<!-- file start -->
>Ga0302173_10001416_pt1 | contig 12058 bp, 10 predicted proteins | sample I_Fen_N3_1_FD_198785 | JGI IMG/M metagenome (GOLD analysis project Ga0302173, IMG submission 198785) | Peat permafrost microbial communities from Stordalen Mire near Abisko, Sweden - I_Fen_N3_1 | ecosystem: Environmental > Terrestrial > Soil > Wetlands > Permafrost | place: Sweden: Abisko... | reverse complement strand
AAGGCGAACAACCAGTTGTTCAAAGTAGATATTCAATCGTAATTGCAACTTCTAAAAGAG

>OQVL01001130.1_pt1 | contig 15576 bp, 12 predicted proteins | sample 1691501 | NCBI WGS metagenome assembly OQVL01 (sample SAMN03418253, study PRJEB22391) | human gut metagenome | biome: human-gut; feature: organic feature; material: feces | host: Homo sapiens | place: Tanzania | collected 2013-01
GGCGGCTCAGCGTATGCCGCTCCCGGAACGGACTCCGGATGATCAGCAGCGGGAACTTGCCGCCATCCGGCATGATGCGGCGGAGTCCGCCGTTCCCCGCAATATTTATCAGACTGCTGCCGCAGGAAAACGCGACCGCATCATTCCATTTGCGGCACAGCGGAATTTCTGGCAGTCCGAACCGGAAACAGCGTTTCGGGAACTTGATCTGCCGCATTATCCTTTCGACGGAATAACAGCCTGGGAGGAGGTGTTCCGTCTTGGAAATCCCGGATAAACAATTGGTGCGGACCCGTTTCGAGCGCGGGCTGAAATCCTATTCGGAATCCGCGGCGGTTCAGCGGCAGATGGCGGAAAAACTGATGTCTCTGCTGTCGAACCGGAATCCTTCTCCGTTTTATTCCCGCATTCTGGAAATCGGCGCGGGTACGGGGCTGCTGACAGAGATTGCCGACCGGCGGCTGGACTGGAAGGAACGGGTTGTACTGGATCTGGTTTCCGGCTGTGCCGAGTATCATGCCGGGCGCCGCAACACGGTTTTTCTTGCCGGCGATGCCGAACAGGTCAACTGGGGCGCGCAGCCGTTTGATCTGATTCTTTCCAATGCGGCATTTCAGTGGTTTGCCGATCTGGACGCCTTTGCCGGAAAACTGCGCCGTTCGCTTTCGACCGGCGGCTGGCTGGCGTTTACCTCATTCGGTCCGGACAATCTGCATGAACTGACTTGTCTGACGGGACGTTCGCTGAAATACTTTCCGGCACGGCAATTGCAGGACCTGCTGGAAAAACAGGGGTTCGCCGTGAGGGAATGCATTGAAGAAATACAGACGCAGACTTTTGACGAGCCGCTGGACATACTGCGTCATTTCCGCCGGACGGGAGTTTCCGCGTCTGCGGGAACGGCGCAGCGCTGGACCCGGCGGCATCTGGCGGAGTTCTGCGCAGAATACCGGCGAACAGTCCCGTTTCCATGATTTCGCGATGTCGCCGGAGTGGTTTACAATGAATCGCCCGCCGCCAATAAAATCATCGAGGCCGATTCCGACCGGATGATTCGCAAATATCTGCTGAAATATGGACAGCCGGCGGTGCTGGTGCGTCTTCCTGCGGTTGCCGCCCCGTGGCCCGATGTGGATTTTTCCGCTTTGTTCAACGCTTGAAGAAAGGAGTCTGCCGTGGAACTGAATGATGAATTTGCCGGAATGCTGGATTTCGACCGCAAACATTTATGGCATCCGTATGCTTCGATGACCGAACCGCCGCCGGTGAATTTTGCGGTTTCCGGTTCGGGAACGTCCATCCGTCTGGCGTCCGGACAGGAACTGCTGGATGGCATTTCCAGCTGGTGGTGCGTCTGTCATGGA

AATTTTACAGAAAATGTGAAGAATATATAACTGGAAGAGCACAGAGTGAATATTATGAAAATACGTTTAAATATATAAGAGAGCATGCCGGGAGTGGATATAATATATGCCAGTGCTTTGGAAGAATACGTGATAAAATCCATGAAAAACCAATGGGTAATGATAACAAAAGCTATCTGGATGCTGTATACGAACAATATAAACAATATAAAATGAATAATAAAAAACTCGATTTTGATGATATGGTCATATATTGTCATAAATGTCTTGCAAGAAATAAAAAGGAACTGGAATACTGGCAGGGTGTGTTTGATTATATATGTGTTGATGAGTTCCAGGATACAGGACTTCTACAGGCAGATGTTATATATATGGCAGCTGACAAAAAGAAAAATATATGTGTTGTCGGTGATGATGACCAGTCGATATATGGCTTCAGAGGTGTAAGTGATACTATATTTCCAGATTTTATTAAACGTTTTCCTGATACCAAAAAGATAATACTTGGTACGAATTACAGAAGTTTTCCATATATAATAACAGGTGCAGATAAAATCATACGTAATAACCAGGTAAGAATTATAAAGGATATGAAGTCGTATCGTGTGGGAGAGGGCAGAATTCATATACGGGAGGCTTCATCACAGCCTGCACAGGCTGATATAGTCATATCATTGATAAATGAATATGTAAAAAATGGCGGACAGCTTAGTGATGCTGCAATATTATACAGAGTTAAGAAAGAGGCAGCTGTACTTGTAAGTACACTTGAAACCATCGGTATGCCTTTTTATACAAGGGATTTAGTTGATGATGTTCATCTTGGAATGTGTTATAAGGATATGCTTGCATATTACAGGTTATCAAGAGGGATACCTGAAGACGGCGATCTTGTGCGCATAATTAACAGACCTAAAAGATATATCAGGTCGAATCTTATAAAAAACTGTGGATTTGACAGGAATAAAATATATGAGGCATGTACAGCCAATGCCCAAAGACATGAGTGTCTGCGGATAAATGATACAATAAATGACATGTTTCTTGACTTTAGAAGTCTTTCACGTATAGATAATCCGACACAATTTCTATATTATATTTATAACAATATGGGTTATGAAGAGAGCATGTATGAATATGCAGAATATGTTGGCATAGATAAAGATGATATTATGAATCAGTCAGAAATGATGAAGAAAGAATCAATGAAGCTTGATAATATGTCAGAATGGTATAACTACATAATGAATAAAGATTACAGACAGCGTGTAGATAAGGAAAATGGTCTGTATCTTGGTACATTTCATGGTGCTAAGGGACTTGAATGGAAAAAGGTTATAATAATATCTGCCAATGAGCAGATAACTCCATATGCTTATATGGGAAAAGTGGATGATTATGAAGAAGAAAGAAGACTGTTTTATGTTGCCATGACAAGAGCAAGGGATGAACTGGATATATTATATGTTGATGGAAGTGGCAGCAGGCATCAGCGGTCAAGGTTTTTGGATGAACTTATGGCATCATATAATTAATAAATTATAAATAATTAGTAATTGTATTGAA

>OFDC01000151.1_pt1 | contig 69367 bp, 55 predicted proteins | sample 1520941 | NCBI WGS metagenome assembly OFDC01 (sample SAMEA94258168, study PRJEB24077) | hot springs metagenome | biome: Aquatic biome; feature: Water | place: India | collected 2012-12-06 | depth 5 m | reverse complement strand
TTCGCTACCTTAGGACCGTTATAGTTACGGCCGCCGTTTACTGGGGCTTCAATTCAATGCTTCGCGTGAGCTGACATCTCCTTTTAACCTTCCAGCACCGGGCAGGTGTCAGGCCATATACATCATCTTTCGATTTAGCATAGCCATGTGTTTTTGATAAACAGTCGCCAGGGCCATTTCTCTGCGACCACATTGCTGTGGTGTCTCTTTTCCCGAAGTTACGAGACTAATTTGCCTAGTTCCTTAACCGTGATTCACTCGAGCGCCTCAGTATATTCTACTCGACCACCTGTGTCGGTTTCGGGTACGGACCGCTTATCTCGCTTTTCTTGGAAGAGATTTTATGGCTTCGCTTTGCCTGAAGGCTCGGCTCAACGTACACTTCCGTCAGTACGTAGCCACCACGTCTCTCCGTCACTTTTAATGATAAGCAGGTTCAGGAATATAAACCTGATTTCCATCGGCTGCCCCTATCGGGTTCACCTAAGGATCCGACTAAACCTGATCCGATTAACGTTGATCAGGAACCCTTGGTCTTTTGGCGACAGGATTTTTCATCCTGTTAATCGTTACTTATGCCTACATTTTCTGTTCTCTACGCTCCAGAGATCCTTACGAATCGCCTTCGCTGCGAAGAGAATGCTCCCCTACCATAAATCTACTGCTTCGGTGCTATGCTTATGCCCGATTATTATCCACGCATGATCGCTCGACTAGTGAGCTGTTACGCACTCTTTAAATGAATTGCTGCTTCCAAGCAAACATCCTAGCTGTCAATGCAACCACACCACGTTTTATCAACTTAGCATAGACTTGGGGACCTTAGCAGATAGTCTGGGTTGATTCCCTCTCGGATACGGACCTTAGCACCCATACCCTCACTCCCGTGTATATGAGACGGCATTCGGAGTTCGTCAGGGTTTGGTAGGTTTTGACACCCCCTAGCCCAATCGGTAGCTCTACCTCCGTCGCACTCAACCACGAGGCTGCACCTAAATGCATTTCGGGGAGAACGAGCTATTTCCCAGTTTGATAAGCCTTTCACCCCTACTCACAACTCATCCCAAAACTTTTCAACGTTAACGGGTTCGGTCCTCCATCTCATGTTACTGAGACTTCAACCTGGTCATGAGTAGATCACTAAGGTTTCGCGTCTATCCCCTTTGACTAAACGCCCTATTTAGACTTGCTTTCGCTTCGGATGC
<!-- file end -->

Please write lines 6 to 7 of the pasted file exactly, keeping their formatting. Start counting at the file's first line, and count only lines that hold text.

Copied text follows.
>OFDC01000151.1_pt1 | contig 69367 bp, 55 predicted proteins | sample 1520941 | NCBI WGS metagenome assembly OFDC01 (sample SAMEA94258168, study PRJEB24077) | hot springs metagenome | biome: Aquatic biome; feature: Water | place: India | collected 2012-12-06 | depth 5 m | reverse complement strand
TTCGCTACCTTAGGACCGTTATAGTTACGGCCGCCGTTTACTGGGGCTTCAATTCAATGCTTCGCGTGAGCTGACATCTCCTTTTAACCTTCCAGCACCGGGCAGGTGTCAGGCCATATACATCATCTTTCGATTTAGCATAGCCATGTGTTTTTGATAAACAGTCGCCAGGGCCATTTCTCTGCGACCACATTGCTGTGGTGTCTCTTTTCCCGAAGTTACGAGACTAATTTGCCTAGTTCCTTAACCGTGATTCACTCGAGCGCCTCAGTATATTCTACTCGACCACCTGTGTCGGTTTCGGGTACGGACCGCTTATCTCGCTTTTCTTGGAAGAGATTTTATGGCTTCGCTTTGCCTGAAGGCTCGGCTCAACGTACACTTCCGTCAGTACGTAGCCACCACGTCTCTCCGTCACTTTTAATGATAAGCAGGTTCAGGAATATAAACCTGATTTCCATCGGCTGCCCCTATCGGGTTCACCTAAGGATCCGACTAAACCTGATCCGATTAACGTTGATCAGGAACCCTTGGTCTTTTGGCGACAGGATTTTTCATCCTGTTAATCGTTACTTATGCCTACATTTTCTGTTCTCTACGCTCCAGAGATCCTTACGAATCGCCTTCGCTGCGAAGAGAATGCTCCCCTACCATAAATCTACTGCTTCGGTGCTATGCTTATGCCCGATTATTATCCACGCATGATCGCTCGACTAGTGAGCTGTTACGCACTCTTTAAATGAATTGCTGCTTCCAAGCAAACATCCTAGCTGTCAATGCAACCACACCACGTTTTATCAACTTAGCATAGACTTGGGGACCTTAGCAGATAGTCTGGGTTGATTCCCTCTCGGATACGGACCTTAGCACCCATACCCTCACTCCCGTGTATATGAGACGGCATTCGGAGTTCGTCAGGGTTTGGTAGGTTTTGACACCCCCTAGCCCAATCGGTAGCTCTACCTCCGTCGCACTCAACCACGAGGCTGCACCTAAATGCATTTCGGGGAGAACGAGCTATTTCCCAGTTTGATAAGCCTTTCACCCCTACTCACAACTCATCCCAAAACTTTTCAACGTTAACGGGTTCGGTCCTCCATCTCATGTTACTGAGACTTCAACCTGGTCATGAGTAGATCACTAAGGTTTCGCGTCTATCCCCTTTGACTAAACGCCCTATTTAGACTTGCTTTCGCTTCGGATGC